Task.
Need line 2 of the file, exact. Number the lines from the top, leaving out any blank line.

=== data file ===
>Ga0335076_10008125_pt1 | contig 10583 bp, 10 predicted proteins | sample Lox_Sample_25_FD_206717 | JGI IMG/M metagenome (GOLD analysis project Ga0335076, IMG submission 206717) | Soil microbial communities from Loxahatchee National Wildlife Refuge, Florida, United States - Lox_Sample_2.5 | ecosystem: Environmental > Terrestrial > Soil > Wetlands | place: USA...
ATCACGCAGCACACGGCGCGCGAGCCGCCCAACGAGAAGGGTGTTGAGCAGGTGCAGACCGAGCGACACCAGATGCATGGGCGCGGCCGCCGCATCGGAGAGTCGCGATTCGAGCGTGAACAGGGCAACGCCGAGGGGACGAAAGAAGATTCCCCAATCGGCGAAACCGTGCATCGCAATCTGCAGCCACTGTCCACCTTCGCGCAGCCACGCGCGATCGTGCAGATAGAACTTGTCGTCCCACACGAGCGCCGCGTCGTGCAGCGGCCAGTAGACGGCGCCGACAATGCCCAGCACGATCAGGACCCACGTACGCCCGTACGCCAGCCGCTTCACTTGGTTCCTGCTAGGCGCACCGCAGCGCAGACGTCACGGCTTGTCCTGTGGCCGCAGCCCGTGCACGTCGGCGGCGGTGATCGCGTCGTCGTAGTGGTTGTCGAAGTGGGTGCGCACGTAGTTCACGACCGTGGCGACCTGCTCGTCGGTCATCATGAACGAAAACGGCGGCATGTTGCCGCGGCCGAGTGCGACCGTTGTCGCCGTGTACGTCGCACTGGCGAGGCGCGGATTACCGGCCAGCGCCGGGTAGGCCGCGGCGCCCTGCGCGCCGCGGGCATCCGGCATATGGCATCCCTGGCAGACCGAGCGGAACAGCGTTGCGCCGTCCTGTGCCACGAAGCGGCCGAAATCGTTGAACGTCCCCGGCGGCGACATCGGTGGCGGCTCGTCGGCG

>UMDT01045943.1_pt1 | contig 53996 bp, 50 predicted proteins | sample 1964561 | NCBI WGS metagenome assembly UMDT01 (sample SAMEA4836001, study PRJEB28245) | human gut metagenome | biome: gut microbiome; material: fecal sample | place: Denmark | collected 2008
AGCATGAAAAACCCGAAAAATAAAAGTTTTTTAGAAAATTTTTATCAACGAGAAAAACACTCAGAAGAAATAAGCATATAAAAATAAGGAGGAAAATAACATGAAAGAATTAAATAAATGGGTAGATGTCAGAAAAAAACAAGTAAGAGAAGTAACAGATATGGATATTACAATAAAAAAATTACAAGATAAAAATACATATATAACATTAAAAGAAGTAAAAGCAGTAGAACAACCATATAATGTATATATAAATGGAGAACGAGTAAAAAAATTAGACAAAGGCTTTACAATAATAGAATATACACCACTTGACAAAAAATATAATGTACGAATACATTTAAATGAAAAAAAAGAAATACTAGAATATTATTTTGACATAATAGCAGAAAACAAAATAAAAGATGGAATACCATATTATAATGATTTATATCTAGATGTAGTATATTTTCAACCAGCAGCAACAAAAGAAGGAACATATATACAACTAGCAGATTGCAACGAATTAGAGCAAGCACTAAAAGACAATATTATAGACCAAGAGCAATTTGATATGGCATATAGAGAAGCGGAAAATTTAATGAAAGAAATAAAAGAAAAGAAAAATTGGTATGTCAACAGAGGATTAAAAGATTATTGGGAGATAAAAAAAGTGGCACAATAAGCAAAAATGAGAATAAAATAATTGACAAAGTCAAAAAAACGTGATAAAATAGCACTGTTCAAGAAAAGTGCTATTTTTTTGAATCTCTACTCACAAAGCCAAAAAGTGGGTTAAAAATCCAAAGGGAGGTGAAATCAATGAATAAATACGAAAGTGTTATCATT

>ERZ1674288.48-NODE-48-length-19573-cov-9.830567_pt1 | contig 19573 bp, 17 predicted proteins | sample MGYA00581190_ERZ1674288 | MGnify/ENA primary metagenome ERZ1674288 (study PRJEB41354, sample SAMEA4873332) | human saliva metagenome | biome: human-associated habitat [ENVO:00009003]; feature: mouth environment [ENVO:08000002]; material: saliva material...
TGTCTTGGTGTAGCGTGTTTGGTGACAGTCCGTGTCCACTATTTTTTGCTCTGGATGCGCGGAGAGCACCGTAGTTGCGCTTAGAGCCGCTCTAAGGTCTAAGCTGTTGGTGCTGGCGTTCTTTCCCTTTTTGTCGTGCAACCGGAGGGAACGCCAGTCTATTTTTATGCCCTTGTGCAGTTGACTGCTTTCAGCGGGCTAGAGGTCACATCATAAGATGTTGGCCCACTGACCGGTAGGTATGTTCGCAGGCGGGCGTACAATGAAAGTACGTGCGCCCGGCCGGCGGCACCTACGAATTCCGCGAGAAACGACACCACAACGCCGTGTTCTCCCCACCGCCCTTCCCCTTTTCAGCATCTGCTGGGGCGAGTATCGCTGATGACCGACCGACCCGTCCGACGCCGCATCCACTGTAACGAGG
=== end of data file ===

ATCACGCAGCACACGGCGCGCGAGCCGCCCAACGAGAAGGGTGTTGAGCAGGTGCAGACCGAGCGACACCAGATGCATGGGCGCGGCCGCCGCATCGGAGAGTCGCGATTCGAGCGTGAACAGGGCAACGCCGAGGGGACGAAAGAAGATTCCCCAATCGGCGAAACCGTGCATCGCAATCTGCAGCCACTGTCCACCTTCGCGCAGCCACGCGCGATCGTGCAGATAGAACTTGTCGTCCCACACGAGCGCCGCGTCGTGCAGCGGCCAGTAGACGGCGCCGACAATGCCCAGCACGATCAGGACCCACGTACGCCCGTACGCCAGCCGCTTCACTTGGTTCCTGCTAGGCGCACCGCAGCGCAGACGTCACGGCTTGTCCTGTGGCCGCAGCCCGTGCACGTCGGCGGCGGTGATCGCGTCGTCGTAGTGGTTGTCGAAGTGGGTGCGCACGTAGTTCACGACCGTGGCGACCTGCTCGTCGGTCATCATGAACGAAAACGGCGGCATGTTGCCGCGGCCGAGTGCGACCGTTGTCGCCGTGTACGTCGCACTGGCGAGGCGCGGATTACCGGCCAGCGCCGGGTAGGCCGCGGCGCCCTGCGCGCCGCGGGCATCCGGCATATGGCATCCCTGGCAGACCGAGCGGAACAGCGTTGCGCCGTCCTGTGCCACGAAGCGGCCGAAATCGTTGAACGTCCCCGGCGGCGACATCGGTGGCGGCTCGTCGGCG